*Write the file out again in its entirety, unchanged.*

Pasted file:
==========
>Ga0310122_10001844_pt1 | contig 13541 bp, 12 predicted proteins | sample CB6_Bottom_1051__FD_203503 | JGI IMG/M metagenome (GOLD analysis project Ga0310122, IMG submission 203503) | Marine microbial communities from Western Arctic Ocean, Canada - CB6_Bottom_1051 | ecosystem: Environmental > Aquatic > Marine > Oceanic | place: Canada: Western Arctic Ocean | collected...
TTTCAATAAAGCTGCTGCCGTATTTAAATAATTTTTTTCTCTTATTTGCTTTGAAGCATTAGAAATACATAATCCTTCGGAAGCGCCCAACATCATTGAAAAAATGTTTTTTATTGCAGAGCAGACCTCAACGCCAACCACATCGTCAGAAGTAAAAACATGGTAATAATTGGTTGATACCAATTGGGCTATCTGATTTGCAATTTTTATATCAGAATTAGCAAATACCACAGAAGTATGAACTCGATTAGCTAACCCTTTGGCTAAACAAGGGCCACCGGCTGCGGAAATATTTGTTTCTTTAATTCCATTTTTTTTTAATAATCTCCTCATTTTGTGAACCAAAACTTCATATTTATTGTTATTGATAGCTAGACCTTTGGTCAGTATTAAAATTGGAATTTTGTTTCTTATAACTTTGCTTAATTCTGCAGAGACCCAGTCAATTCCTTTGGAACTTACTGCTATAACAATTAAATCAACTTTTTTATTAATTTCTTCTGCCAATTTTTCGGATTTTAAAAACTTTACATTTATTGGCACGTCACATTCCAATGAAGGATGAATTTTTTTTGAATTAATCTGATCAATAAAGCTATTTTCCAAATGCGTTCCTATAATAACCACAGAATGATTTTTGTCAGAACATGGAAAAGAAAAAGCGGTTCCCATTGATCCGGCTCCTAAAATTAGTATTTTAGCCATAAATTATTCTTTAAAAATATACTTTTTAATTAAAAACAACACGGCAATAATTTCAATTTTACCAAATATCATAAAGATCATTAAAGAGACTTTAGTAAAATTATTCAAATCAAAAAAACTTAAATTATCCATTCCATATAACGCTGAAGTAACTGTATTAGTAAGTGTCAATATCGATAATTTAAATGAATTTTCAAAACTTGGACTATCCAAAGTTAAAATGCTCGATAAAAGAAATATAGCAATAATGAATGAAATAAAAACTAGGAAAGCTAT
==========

>Ga0310122_10001844_pt1 | contig 13541 bp, 12 predicted proteins | sample CB6_Bottom_1051__FD_203503 | JGI IMG/M metagenome (GOLD analysis project Ga0310122, IMG submission 203503) | Marine microbial communities from Western Arctic Ocean, Canada - CB6_Bottom_1051 | ecosystem: Environmental > Aquatic > Marine > Oceanic | place: Canada: Western Arctic Ocean | collected...
TTTCAATAAAGCTGCTGCCGTATTTAAATAATTTTTTTCTCTTATTTGCTTTGAAGCATTAGAAATACATAATCCTTCGGAAGCGCCCAACATCATTGAAAAAATGTTTTTTATTGCAGAGCAGACCTCAACGCCAACCACATCGTCAGAAGTAAAAACATGGTAATAATTGGTTGATACCAATTGGGCTATCTGATTTGCAATTTTTATATCAGAATTAGCAAATACCACAGAAGTATGAACTCGATTAGCTAACCCTTTGGCTAAACAAGGGCCACCGGCTGCGGAAATATTTGTTTCTTTAATTCCATTTTTTTTTAATAATCTCCTCATTTTGTGAACCAAAACTTCATATTTATTGTTATTGATAGCTAGACCTTTGGTCAGTATTAAAATTGGAATTTTGTTTCTTATAACTTTGCTTAATTCTGCAGAGACCCAGTCAATTCCTTTGGAACTTACTGCTATAACAATTAAATCAACTTTTTTATTAATTTCTTCTGCCAATTTTTCGGATTTTAAAAACTTTACATTTATTGGCACGTCACATTCCAATGAAGGATGAATTTTTTTTGAATTAATCTGATCAATAAAGCTATTTTCCAAATGCGTTCCTATAATAACCACAGAATGATTTTTGTCAGAACATGGAAAAGAAAAAGCGGTTCCCATTGATCCGGCTCCTAAAATTAGTATTTTAGCCATAAATTATTCTTTAAAAATATACTTTTTAATTAAAAACAACACGGCAATAATTTCAATTTTACCAAATATCATAAAGATCATTAAAGAGACTTTAGTAAAATTATTCAAATCAAAAAAACTTAAATTATCCATTCCATATAACGCTGAAGTAACTGTATTAGTAAGTGTCAATATCGATAATTTAAATGAATTTTCAAAACTTGGACTATCCAAAGTTAAAATGCTCGATAAAAGAAATATAGCAATAATGAATGAAATAAAAACTAGGAAAGCTAT